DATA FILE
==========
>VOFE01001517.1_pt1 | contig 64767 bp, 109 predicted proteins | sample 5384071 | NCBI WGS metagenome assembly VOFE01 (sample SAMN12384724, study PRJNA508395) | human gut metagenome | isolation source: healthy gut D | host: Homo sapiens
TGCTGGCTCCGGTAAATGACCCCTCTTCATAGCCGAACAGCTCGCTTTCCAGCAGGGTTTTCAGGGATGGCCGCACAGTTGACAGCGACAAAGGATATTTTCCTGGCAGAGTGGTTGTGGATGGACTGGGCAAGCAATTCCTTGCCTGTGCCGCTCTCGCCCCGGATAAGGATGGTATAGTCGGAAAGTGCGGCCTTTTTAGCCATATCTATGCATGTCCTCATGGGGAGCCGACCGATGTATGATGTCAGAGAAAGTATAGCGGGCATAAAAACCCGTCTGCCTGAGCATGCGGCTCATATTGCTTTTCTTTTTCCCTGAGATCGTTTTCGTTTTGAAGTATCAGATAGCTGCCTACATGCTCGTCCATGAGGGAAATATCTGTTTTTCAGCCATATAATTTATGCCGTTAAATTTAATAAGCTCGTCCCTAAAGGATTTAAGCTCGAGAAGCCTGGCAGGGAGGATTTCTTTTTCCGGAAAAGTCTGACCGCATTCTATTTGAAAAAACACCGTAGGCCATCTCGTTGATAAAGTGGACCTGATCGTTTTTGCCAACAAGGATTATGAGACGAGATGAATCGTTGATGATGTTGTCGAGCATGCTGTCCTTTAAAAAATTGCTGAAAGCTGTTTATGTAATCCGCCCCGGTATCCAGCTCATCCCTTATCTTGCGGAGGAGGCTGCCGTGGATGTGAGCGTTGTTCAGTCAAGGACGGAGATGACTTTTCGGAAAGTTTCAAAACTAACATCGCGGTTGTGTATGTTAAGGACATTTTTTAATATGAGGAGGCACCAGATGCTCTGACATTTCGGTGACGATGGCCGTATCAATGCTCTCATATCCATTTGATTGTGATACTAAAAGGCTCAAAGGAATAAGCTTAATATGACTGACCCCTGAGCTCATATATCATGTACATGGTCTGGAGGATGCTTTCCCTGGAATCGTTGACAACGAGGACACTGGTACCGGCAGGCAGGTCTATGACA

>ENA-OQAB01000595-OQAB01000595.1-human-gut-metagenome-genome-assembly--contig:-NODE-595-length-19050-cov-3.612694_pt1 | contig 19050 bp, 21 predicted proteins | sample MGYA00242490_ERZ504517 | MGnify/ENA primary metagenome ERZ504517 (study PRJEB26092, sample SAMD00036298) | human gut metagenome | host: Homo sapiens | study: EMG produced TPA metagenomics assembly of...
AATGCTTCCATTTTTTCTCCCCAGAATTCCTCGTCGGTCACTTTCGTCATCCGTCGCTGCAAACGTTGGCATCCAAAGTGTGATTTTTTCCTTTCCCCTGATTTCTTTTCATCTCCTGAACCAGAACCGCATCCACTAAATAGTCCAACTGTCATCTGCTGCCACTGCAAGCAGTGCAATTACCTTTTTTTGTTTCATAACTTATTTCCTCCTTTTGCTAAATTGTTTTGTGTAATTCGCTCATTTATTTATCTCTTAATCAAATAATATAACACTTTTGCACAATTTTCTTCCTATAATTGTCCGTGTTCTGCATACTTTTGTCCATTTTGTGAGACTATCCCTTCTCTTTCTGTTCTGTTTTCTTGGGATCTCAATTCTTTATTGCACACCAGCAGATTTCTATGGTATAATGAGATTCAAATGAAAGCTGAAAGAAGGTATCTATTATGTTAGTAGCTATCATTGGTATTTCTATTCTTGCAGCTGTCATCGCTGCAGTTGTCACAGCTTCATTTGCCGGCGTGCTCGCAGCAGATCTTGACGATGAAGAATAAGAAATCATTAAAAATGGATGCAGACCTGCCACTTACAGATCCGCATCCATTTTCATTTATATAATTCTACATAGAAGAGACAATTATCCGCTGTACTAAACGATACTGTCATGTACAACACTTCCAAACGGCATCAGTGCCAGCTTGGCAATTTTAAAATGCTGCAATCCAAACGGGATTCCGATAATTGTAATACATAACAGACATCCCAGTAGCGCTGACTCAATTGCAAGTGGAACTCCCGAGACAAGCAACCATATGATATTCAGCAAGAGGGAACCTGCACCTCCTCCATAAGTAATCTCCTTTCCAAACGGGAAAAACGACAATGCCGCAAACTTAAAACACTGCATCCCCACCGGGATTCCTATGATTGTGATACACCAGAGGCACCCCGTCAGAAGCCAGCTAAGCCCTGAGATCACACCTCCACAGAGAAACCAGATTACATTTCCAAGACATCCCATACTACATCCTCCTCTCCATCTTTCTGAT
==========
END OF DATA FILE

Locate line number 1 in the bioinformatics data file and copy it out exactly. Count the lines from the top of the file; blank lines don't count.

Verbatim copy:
>VOFE01001517.1_pt1 | contig 64767 bp, 109 predicted proteins | sample 5384071 | NCBI WGS metagenome assembly VOFE01 (sample SAMN12384724, study PRJNA508395) | human gut metagenome | isolation source: healthy gut D | host: Homo sapiens